Connecticut Employment Lawyers Association Weekly (7/26/10)

This week's contents:

Topic of the Week  Rock Around the Clock--Getting Paid Fairly for Overtime Work

· DO know who is entitled to overtime pay.

· DO pay time and a half.

· DO pay in a timely fashion.

· DON'T overlook state laws.

 

There are specific rules for getting paid time-and-a-half when you work overtime. Which reminds me of a guy in Marion, Illinois who robbed a bank, got arrested, then tried to post bail using the cash he'd stolen. Might have worked, too, if the bills hadn't been covered with dye from an exploding dye pack the savvy bank teller had stashed next to the cash.

Well, comp time is a lot like that robber's cash, it's also tainted. Comp time, the practice of giving workers an hour off for every hour of overtime worked, is against the law for most of us. Why? The US Department of Labor (DOL) believes that workers should be paid 1.5 times their normal hourly wage for each overtime hour worked. DOL said they are ready, willing and able to go after companies that offer comp time with a hefty fine. For more, check out Fred Stiengold's book, "Employers Legal Handbook" (Nolo, 2009), or contact the local Department of Labor office.

DO know who is entitled to overtime pay. Who's entitled to overtime pay? Almost everybody. Of course, this being the government, there are exceptions: taxicab drivers, commissioned employees of retail or service establishments, employees who sell cars, trucks, trailers farm implements or aircraft, parts clerks and mechanics, announcers, news editors movie theater employees, home health care companions and farm workers. See Steingold's book, or the DOL, for definitions of those categories and then make sure your people are properly classified. Uncle Sam can get particularly snarky if he finds employers cheating people of their overtime, because he wants the income tax they should be paying on those dollars! So unlucky for you, Uncle Sam also has some skin in this overtime game.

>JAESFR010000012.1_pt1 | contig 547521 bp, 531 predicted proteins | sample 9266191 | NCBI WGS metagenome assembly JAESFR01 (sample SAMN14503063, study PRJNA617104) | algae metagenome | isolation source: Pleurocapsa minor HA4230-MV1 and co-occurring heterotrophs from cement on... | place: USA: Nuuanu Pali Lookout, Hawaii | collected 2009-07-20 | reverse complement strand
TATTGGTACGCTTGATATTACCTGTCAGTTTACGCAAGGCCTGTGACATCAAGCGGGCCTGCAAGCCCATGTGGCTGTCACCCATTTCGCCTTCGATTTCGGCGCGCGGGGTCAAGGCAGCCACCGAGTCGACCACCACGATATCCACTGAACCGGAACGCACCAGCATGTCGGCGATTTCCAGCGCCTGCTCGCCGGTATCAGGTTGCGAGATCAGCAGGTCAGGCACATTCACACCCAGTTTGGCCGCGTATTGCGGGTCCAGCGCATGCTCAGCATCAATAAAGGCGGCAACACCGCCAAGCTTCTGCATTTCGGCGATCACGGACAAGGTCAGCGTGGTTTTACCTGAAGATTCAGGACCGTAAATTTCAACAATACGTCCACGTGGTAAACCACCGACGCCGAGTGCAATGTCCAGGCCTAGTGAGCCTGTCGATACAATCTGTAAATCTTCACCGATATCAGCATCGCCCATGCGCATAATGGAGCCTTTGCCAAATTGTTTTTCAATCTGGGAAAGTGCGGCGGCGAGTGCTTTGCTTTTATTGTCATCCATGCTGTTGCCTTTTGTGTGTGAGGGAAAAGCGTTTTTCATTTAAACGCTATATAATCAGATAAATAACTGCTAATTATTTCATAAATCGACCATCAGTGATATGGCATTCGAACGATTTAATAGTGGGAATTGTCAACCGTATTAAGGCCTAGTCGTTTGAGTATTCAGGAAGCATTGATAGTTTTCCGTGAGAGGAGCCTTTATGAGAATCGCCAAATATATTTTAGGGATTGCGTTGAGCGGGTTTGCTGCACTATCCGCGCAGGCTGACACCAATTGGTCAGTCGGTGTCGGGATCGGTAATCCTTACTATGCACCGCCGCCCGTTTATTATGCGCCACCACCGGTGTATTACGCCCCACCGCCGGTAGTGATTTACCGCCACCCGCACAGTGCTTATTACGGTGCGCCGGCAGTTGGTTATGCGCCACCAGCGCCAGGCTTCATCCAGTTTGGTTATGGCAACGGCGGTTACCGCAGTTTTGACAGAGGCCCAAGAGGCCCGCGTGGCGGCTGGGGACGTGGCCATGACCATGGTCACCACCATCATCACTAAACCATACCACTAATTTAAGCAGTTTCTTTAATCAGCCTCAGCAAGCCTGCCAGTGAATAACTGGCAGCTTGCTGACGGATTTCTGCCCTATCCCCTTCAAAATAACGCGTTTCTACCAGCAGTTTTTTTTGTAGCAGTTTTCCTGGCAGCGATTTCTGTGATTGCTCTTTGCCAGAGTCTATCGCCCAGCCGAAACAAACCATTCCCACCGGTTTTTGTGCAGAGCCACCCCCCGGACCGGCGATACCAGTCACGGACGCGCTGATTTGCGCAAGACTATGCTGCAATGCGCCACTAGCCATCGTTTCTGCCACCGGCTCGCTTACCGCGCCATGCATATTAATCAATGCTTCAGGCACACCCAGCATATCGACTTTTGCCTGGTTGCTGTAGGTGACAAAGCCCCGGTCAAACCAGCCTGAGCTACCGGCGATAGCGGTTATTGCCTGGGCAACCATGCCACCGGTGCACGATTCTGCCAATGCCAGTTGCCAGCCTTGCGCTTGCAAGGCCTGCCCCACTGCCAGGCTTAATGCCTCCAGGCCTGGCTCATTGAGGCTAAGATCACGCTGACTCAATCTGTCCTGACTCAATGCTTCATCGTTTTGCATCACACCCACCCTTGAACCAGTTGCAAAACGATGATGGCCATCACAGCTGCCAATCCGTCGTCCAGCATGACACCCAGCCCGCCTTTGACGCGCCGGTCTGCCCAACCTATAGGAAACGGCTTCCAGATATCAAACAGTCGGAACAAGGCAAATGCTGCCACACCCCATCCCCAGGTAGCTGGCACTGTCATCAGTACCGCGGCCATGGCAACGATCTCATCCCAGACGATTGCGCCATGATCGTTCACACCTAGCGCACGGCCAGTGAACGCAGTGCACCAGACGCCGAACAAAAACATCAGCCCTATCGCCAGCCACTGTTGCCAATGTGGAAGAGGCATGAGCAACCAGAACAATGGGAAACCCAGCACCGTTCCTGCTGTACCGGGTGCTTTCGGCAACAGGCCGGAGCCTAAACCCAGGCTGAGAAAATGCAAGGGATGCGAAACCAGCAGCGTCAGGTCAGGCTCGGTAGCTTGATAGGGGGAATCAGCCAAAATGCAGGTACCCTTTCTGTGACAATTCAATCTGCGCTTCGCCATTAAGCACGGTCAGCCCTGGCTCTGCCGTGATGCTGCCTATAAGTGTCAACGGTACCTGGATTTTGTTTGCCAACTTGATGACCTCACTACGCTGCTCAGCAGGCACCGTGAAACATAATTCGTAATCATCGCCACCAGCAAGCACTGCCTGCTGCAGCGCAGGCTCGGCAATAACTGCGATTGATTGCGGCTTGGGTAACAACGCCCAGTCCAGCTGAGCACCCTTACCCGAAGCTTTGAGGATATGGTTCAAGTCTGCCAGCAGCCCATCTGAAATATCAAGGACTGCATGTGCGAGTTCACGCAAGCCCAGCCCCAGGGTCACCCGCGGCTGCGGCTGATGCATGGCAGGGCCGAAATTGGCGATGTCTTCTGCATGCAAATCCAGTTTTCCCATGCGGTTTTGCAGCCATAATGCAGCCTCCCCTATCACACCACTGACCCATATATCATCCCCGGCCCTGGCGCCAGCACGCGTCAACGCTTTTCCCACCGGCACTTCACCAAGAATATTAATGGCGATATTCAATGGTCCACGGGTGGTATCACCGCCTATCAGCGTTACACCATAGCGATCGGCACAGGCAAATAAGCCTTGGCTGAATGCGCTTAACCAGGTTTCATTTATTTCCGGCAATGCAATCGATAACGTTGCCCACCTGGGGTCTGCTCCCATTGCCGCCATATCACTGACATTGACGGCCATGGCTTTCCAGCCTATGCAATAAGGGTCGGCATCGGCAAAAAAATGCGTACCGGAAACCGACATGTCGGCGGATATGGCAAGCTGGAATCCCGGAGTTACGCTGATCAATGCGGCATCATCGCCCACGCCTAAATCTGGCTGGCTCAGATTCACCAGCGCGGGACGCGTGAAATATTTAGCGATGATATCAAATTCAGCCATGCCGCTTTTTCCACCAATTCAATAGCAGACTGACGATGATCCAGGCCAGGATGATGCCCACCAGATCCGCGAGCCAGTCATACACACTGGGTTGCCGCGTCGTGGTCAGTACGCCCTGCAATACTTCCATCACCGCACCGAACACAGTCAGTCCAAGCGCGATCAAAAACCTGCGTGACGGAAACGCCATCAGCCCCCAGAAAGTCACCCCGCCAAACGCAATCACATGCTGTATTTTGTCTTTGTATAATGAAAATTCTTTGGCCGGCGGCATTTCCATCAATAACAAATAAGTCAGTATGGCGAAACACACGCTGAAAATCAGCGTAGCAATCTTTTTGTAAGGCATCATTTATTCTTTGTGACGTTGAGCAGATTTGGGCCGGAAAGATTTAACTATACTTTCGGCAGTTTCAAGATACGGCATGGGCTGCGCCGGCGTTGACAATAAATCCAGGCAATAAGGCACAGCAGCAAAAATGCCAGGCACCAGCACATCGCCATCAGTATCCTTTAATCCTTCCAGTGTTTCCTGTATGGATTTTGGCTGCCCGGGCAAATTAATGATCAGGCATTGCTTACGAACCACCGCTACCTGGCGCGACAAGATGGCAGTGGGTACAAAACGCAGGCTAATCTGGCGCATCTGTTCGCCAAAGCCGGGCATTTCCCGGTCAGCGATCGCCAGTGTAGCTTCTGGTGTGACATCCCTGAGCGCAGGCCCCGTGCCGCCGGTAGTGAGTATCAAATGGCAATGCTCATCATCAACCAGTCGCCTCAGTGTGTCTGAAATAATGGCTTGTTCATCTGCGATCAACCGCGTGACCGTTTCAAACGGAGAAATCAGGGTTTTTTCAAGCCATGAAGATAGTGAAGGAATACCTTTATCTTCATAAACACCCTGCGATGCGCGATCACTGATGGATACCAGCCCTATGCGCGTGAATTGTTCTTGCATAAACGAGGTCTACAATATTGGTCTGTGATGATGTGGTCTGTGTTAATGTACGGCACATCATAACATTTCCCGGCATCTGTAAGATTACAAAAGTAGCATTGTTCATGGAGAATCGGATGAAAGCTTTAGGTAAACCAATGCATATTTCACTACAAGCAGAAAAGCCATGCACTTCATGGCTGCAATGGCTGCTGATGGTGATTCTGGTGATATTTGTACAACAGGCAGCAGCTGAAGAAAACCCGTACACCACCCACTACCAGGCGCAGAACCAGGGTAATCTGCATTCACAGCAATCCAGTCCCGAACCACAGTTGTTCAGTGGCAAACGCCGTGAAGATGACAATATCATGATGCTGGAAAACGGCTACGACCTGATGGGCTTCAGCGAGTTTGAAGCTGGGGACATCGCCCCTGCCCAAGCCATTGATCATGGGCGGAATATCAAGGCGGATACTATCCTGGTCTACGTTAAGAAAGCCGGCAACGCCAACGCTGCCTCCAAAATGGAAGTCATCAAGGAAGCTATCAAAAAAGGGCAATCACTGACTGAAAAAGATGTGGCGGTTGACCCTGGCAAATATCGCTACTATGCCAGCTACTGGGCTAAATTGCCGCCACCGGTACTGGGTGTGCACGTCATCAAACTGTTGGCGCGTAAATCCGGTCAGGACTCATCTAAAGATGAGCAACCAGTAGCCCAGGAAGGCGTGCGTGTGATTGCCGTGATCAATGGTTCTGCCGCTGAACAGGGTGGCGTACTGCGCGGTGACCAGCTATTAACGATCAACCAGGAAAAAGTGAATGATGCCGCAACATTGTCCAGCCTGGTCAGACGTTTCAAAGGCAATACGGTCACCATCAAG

DO pay time and a half. The FLSA says that businesses have to pay all "nonexempt" workers (that is, workers who qualify for overtime pay) at least time-and-a-half for every hour worked over 40 hours a week. And I'm willing to bet that your business is covered by the Act. Almost every business is. The FLSA covers any business that sends or receives mail from other states, makes or receives phone calls from other states, has over $500,000 in annual sales, or is specifically mentioned in the Act.

DO pay in a timely fashion. Overtime does not have to be paid immediately, but it should be paid within a 168 hour time period (seven 24 hours periods).

DON'T overlook state laws. Some states have laws concerning comp time that may be even stricter than the US law. Check with your state Department of Labor to see what additional restrictions may apply in your state.

Incidentally, that bank robber in Marion asked his mother to post his bail, so she was the one who showed up with the dye-stained cash. That little favor brought the family closer together: mom ended up in the slammer too. Tell your employer that if they don't want to join them, they need to pay employees the time-and-a-half the employees deserve.

About The Author: Bob Rosner is a best-selling author and award-winning journalist. For free job and work advice, check out the award-winning workplace911.com. Check the revised edition of his Wall Street Journal best seller, "The Boss's Survival Guide." If you have a question for Bob, contact him via bob@workplace911.com.

Thought of the Week

"Our team has a lot of talent. I hope that soon we will break out with four or five goals and avoid overtime."

–Peter Bondra

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